Now that we have the internet it's a lot easier to stay in touch without having to make long trips. Back in the 1960s our relatives would visit us once a year. The trip was a pretty big deal. Occasionally we would ring them and have to shout into the phone due to the losses over that distance (360km). These days people won't buy a car if it can't do it at 120km/h all the way without stopping (reason #2 why they will never buy an EV).

Quote:
You won't be saving the world, but you might be making your life and the lives of the people close to you better. And you'll feel good about it.
Not by myself no, but if many others followed my example we would.
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Old 15th February 2024, 11:20 PM   #1263
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Originally Posted by Roger Ramjets View Post
Not by myself no, but if many others followed my example we would.
My point is, unless capitalistic industry joins in, no you wouldn't.
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Old 16th February 2024, 12:11 AM   #1264
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Originally Posted by arthwollipot View Post
My point is, unless capitalistic industry joins in, no you wouldn't.
Is your argument that consumers are slaves to industry? I have some sympathy with that line of reasoning;. The choices consumers have are somewhat limited by what the market has on offer.
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Old 16th February 2024, 12:27 AM   #1265
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Originally Posted by Ivor the Engineer View Post
Is your argument that consumers are slaves to industry? I have some sympathy with that line of reasoning;. The choices consumers have are somewhat limited by what the market has on offer.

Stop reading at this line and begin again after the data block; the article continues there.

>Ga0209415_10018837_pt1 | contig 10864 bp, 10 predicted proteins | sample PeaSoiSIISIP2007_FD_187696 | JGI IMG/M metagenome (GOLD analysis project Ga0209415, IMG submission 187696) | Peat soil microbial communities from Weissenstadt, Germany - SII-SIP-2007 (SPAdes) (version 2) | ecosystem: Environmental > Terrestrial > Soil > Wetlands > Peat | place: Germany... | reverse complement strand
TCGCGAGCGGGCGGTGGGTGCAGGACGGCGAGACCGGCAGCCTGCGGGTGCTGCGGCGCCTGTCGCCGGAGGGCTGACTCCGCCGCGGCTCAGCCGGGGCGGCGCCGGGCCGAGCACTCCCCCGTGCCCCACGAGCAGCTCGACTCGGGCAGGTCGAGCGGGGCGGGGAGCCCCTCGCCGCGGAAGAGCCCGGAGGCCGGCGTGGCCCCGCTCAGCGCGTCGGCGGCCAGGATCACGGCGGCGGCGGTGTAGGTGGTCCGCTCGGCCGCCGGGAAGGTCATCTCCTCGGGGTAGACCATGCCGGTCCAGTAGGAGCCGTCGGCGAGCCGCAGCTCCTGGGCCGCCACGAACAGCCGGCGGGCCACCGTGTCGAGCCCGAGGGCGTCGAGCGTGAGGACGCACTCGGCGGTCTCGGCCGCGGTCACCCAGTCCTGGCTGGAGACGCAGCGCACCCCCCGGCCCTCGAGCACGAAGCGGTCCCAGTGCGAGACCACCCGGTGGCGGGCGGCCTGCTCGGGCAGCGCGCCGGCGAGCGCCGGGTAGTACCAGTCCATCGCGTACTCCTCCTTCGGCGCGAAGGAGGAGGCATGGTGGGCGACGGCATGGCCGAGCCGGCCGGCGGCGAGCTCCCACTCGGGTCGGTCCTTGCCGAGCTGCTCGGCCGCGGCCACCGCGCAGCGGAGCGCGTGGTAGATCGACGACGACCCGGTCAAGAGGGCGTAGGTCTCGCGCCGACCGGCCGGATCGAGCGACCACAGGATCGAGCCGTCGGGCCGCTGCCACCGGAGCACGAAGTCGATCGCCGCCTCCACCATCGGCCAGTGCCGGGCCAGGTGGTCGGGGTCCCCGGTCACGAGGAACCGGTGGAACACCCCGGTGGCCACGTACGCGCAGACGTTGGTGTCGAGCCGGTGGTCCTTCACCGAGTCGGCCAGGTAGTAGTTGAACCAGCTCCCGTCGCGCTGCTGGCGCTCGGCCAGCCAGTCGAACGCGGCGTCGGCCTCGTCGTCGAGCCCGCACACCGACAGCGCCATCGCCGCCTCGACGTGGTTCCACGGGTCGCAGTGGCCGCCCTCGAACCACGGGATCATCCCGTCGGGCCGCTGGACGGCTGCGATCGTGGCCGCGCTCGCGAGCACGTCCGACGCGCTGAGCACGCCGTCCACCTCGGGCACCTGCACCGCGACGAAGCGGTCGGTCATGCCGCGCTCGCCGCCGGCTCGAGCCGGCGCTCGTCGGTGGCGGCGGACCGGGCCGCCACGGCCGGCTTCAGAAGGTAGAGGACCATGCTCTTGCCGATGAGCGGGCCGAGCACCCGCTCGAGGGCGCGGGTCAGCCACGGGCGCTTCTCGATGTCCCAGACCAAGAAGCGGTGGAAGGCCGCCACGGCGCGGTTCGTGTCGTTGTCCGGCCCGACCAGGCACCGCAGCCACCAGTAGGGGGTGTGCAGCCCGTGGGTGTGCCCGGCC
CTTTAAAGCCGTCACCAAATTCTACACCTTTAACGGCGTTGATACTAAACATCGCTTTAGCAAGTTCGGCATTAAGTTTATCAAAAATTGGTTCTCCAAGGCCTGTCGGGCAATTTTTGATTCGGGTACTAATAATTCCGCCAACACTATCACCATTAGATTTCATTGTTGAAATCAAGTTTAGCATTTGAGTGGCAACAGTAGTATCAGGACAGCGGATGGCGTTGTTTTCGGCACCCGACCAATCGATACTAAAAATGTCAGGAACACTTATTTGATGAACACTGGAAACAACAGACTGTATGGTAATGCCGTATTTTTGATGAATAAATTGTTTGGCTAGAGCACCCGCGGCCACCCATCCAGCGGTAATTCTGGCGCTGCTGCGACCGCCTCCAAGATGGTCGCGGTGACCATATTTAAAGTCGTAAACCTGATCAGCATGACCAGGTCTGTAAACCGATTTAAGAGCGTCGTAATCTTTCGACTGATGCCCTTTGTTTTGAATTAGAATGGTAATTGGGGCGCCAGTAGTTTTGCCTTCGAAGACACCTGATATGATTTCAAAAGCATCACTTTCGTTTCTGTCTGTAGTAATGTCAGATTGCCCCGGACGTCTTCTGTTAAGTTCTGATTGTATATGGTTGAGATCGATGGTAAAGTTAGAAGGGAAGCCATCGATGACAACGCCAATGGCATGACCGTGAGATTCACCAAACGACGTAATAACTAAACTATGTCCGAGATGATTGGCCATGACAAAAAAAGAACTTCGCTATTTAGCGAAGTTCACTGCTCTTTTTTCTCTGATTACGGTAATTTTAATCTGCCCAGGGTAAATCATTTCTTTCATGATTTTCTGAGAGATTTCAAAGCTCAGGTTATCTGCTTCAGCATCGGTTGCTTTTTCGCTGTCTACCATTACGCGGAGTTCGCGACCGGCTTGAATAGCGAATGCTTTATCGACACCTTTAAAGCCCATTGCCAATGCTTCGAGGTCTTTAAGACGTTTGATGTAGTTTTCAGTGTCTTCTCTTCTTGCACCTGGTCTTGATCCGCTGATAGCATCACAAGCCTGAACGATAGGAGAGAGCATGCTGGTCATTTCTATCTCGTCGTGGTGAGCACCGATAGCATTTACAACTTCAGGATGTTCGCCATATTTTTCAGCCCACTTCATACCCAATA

One could also point out how capitalistic marketing is pretty explicitly about increasing consumption and immense amounts of capital and effort are invested into making that happen. The consumers are not blameless when it comes to that angle, of course, but it's not particularly reasonable to blame the consumers while also selectively ignoring major underlying drivers for that consumption.
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Old 16th February 2024, 01:16 AM   #1266
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Originally Posted by arthwollipot View Post
It would be a little bit ridiculous if I said what you're saying I'm saying, which is "Yes you should do it because it's not pointless but also it's pointless". Don't you think?
OK. Look. I have little interest in going over the same posts again and again, while we argue about whether you said what you said, or not.
How about this? From your later clarifications, it would seem that this is what you actually are trying to say:
One person acting alone to select choices that are more sustainable and better for the environment will not have a big effect. That will only happen if enough people make those choices. The only way to get from not enough people to enough people is if individuals start to make those changes themselves. The cumulative effect will be to effect useful, measurable changes on a global scale.
How does that sound? Can we agree on this?
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Old 16th February 2024, 03:41 AM   #1267
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Originally Posted by Aridas View Post
One could also point out how capitalistic marketing is pretty explicitly about increasing consumption and immense amounts of capital and effort are invested into making that happen. The consumers are not blameless when it comes to that angle, of course, but it's not particularly reasonable to blame the consumers while also selectively ignoring major underlying drivers for that consumption.
I often wonder who are worse: the people who make harmful products, or the ones ("creatives") who try to convince people to buy the products by making them appear healthy, fun, stylish, sophisticated and/or environmentally friendly.

Forget Oppenheimer, the true destroyers of worlds are the people who work for ad agencies.
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Old 16th February 2024, 08:40 AM   #1268
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Here's some information arthwollipot may find interesting:

Quote: